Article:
Juventus chairman Agnelli expects €8.5billion losses for European football
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Juventus chairman Andrea Agnelli does not expect fans to be allowed back into stadiums this season and fears the losses incurred by European clubs due to the COVID-19 crisis could rise to €8.5billion.
The Deloitte Football Money League this week reported that the 20 richest clubs in Europe are predicted to lose in excess of €2billion by the end of the 2020-21 campaign as a result of the pandemic.
A lack of matchday revenue with games played behind closed doors and less broadcast income have hit clubs across the continent hard.
Agnelli, also chairman of the European Club Association, does not envisage supporters returning to watch their teams live this season and believes the financial picture is bleaker than Deloitte painted.
“My firm opinion that we will have a real understanding of what this crisis has meant for clubs only at the end of the season,” Agnelli said at the News Tank Football seminar on Wednesday.
“I have seen the Deloitte study that came out yesterday. I was looking at data for the top 20 clubs whereby we had a €1.1billion hit in the 2019-20 season and the estimate for those 20 clubs alone is a €2billion hit for the combined two years.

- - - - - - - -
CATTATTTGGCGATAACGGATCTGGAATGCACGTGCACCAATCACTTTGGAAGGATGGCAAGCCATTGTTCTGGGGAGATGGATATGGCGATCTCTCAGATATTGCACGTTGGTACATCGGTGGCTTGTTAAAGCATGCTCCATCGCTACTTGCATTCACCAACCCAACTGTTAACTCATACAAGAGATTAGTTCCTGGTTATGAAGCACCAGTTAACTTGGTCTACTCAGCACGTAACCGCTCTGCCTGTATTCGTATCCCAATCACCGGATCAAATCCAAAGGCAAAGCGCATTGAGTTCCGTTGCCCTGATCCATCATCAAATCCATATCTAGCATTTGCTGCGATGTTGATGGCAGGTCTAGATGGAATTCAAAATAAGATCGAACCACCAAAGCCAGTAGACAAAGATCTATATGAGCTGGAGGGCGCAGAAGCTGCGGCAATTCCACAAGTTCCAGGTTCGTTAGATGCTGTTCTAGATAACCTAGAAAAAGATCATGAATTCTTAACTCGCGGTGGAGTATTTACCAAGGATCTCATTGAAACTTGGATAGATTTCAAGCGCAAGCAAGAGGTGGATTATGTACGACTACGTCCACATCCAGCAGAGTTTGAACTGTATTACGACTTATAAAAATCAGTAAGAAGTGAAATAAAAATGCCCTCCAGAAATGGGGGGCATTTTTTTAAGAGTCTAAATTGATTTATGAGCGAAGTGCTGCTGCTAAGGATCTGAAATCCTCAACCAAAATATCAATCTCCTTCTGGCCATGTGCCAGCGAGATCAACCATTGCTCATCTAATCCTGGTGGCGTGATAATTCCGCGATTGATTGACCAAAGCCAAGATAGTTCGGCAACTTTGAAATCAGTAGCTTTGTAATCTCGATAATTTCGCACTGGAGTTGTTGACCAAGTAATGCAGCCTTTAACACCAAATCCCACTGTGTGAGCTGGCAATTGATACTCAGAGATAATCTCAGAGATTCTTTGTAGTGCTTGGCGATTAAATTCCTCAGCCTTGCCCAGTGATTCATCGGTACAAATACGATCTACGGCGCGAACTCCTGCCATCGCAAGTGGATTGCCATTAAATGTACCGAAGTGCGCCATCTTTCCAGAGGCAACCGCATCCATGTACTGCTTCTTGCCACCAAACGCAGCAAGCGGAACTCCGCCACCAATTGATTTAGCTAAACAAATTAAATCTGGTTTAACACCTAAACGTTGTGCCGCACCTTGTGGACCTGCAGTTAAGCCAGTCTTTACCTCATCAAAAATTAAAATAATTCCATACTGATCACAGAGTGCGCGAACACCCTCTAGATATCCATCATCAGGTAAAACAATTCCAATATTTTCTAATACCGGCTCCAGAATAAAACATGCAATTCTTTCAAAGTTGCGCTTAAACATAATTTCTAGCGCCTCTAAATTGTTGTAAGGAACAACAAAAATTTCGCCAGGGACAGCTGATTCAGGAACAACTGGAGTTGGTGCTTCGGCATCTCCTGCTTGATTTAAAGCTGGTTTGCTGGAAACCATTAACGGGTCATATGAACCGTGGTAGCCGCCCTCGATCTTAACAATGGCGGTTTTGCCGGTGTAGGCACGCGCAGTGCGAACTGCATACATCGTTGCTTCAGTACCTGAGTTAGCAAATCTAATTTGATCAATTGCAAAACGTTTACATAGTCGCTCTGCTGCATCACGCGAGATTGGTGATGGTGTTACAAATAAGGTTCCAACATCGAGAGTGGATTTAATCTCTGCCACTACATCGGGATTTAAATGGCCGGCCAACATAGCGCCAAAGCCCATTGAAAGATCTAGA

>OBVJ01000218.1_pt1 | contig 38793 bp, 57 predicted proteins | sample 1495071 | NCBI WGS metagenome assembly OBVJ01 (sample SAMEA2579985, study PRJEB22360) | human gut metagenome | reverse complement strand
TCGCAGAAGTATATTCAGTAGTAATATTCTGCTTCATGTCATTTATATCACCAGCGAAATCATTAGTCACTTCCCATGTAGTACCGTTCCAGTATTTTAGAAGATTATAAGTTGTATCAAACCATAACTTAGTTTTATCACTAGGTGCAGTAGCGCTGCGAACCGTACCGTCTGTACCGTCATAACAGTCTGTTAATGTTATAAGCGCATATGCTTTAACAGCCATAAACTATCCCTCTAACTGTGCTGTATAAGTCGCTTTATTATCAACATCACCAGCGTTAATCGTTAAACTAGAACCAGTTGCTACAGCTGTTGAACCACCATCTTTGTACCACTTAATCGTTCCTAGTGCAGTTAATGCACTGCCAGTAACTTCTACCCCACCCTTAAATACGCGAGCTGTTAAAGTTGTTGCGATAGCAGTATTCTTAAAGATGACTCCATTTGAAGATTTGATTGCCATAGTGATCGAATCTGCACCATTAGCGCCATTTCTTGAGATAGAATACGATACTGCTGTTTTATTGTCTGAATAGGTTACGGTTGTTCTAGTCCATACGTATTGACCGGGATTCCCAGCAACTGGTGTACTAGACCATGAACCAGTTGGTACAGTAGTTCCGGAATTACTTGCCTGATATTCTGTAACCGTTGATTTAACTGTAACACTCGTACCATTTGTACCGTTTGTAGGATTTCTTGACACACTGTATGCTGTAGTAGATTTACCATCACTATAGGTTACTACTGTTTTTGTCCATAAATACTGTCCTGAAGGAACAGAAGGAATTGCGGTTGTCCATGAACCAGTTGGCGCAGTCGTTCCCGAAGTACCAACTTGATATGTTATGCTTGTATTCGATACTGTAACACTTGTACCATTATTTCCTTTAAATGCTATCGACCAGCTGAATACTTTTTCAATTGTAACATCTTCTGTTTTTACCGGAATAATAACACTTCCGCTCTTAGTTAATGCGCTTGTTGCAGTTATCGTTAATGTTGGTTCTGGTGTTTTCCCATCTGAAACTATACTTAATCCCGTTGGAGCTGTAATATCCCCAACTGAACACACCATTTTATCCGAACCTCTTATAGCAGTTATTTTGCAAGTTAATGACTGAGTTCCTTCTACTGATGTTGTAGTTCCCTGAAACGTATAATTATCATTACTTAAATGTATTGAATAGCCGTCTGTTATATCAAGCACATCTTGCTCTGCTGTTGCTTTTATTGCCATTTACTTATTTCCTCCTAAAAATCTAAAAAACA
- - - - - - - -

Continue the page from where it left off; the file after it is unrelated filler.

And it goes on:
“I think it’s going to be much worse than that. The 2019-20 season only has three or four months of crisis, of empty stadiums, no fans, commercial rebates, broadcasting rebates, while as it seems right now from my point of observation 2020-21 will be a full season without fans in stadiums.
“We are in the middle of [broadcast] tenders. Some have been out, the Germans have been out, they’ve had a loss of value 10 per cent. We are seeing international broadcasters not paying their dues.
“And so I think this season will be much worse. It’s going to be much worse than what we’ve seen there.
“When I look at the best information I’ve had so far, we’re looking at a bottom-line loss for the industry in the region of €6.5 billion to €8.5 billion for the combined two years, and about 360 clubs in need of cash injections, whether it’s debt or equity within those two years, for an amount of €6billion.”